The Bay of Bengal Industrial Growth Belt (BIG-B) plan for shared economic cooperation was announced in September 2014 when Prime Minister Shinzo Abe visited Dhaka. This marked a new era in Japan-Bangladesh relations as both countries moved towards enhanced economic relations. 1 Japan has committed to provide a loan of approximately USD 5 billion to Bangladesh for a period of four to five years.2 The foreign aid provided in this plan primarily aims for Bangladesh to improve physical infrastructure, investment climate and connectivity aspects in Bangladesh, which would be economically beneficial for both Japan and Bangladesh. The plan showcases one of the significant components of the increasing ‘Japan-Bangladesh Comprehensive Partnership.’

The aim of this issue brief is to study the different elements of the BIG-B initiative and how it serves to advance Japan’s national strategic interests. The issue brief will further examine the implications for India arising from increased economic cooperation between Japan and Bangladesh.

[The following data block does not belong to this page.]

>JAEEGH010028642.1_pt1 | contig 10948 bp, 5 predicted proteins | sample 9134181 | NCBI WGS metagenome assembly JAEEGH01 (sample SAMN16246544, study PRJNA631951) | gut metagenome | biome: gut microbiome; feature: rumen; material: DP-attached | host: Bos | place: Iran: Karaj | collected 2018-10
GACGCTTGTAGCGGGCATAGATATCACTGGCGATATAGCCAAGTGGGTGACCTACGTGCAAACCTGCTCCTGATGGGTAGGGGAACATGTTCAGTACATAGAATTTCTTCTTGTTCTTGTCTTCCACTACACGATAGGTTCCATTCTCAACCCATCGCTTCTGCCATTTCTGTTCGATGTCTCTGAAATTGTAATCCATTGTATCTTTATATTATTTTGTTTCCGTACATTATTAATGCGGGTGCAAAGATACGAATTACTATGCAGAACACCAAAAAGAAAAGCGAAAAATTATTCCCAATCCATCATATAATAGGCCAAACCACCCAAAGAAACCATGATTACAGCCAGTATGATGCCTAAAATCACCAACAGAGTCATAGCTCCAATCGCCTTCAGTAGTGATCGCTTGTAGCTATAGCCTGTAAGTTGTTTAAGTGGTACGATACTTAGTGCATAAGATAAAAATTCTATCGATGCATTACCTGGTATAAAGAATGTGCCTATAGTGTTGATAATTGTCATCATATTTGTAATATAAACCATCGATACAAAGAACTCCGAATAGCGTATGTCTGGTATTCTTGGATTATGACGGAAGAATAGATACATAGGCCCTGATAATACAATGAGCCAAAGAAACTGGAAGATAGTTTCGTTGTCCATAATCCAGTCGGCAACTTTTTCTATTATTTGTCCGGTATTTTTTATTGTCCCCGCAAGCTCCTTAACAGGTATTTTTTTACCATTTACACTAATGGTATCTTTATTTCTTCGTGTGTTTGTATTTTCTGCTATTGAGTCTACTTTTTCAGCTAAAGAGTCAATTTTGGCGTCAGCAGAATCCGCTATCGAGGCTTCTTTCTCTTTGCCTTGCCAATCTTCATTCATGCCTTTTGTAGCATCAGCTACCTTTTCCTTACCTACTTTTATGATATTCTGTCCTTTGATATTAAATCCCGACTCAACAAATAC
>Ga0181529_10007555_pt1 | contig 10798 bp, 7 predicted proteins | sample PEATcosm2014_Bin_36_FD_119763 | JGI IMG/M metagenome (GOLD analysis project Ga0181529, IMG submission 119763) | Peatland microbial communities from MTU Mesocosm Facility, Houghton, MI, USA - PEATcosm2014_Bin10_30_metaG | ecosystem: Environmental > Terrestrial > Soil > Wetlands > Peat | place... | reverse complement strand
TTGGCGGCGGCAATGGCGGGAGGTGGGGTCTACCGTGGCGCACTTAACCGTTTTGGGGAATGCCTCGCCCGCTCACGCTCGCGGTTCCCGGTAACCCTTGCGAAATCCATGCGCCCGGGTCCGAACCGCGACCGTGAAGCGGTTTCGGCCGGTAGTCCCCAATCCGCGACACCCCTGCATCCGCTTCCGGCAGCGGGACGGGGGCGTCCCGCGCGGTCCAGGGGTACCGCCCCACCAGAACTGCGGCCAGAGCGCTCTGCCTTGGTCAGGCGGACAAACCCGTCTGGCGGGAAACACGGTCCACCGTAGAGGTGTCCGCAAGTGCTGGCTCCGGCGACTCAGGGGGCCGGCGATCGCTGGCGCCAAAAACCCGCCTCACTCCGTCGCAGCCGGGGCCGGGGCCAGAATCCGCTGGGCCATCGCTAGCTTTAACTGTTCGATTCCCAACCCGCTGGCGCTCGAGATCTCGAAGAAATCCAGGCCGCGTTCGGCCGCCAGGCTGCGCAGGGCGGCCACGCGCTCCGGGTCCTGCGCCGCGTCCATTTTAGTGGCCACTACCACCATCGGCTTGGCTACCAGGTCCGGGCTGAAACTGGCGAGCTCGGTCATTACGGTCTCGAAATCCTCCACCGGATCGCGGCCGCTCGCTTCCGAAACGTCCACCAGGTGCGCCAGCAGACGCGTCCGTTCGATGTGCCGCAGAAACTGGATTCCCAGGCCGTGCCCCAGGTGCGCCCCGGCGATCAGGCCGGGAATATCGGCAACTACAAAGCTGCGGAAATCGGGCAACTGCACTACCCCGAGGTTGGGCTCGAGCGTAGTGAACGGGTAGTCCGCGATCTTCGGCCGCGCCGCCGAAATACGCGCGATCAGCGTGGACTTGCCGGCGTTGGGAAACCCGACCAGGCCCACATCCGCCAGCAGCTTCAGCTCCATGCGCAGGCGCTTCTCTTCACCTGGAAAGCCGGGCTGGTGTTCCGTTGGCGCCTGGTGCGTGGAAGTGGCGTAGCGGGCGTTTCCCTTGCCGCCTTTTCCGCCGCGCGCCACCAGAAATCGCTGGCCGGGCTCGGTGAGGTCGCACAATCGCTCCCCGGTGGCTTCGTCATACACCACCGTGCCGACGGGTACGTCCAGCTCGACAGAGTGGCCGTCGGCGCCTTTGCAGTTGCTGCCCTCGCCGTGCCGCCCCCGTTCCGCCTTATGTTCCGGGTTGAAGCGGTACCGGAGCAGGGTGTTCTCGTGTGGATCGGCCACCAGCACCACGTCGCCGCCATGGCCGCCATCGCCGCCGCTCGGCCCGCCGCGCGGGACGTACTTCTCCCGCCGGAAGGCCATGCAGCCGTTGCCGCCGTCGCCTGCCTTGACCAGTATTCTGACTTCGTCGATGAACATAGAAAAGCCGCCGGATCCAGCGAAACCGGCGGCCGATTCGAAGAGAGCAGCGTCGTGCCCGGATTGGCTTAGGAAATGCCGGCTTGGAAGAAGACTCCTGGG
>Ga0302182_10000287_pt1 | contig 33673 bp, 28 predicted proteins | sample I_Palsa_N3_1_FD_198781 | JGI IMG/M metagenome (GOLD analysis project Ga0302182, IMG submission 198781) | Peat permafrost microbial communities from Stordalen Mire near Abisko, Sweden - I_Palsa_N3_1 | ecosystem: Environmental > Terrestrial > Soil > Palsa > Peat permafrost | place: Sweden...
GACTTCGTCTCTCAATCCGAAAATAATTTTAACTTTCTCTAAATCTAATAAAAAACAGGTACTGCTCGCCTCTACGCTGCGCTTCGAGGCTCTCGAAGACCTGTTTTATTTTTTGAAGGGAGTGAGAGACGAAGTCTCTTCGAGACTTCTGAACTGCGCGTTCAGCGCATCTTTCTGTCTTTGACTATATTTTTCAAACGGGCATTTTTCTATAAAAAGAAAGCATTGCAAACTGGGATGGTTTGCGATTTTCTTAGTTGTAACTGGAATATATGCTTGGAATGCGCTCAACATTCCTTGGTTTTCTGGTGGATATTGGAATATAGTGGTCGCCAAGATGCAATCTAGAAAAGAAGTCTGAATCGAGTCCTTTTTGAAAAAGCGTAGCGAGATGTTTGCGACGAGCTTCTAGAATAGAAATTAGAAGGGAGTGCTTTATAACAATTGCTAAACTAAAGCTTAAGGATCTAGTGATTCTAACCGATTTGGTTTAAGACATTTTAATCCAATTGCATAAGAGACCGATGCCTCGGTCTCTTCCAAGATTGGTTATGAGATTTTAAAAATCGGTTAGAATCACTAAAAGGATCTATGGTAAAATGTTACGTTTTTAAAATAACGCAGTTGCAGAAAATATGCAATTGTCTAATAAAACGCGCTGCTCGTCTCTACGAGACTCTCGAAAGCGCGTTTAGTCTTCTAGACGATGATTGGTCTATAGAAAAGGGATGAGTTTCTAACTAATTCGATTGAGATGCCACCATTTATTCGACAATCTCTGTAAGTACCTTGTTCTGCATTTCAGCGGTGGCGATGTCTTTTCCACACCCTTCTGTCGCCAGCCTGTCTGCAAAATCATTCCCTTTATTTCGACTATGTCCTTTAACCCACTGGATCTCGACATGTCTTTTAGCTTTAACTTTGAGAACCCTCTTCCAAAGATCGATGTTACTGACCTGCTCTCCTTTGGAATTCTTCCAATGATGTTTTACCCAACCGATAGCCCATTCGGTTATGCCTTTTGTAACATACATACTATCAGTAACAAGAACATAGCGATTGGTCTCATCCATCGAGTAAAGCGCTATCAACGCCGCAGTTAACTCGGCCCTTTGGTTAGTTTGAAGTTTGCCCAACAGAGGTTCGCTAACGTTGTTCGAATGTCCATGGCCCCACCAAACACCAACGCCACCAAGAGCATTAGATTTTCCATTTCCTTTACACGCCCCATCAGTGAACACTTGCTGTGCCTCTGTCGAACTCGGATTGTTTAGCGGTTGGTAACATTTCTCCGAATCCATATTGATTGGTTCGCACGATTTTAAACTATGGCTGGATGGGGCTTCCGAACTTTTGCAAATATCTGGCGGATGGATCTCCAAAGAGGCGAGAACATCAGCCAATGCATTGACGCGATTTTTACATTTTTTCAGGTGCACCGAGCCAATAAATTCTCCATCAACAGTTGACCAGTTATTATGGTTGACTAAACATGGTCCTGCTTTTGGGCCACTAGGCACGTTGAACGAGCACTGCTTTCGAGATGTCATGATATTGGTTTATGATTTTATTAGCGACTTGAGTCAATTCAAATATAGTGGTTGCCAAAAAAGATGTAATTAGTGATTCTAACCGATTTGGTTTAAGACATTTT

What is the BIG-B Plan?

The BIG-B plan is primarily based on economic, infrastructure, energy and development imperatives, wherein Japan intends to contribute to the success of developing nations and seeks to be recognized for integration of the Asian region. “The plan envisages reducing poverty by private investment, implementing policy measures to deal with catastrophic risks; and exercising leadership in achieving development goals of the international community.”3

The BIG-B plan considers Bangladesh as a bridge between South Asia and Southeast Asia. It is also seen as a grand design of combining two oceans namely the Pacific Ocean and the Indian Ocean to boost Japan’s economy in an expanded geopolitical space. Access to markets for economic development is key to the concept of BIG-B. The central location of Bangladesh in the Bay of Bengal is seen as connecting South Asia and Southeast Asia. The geographical positioning of Bangladesh allows it to play a node and hub role in regional as well as interregional commercial activity.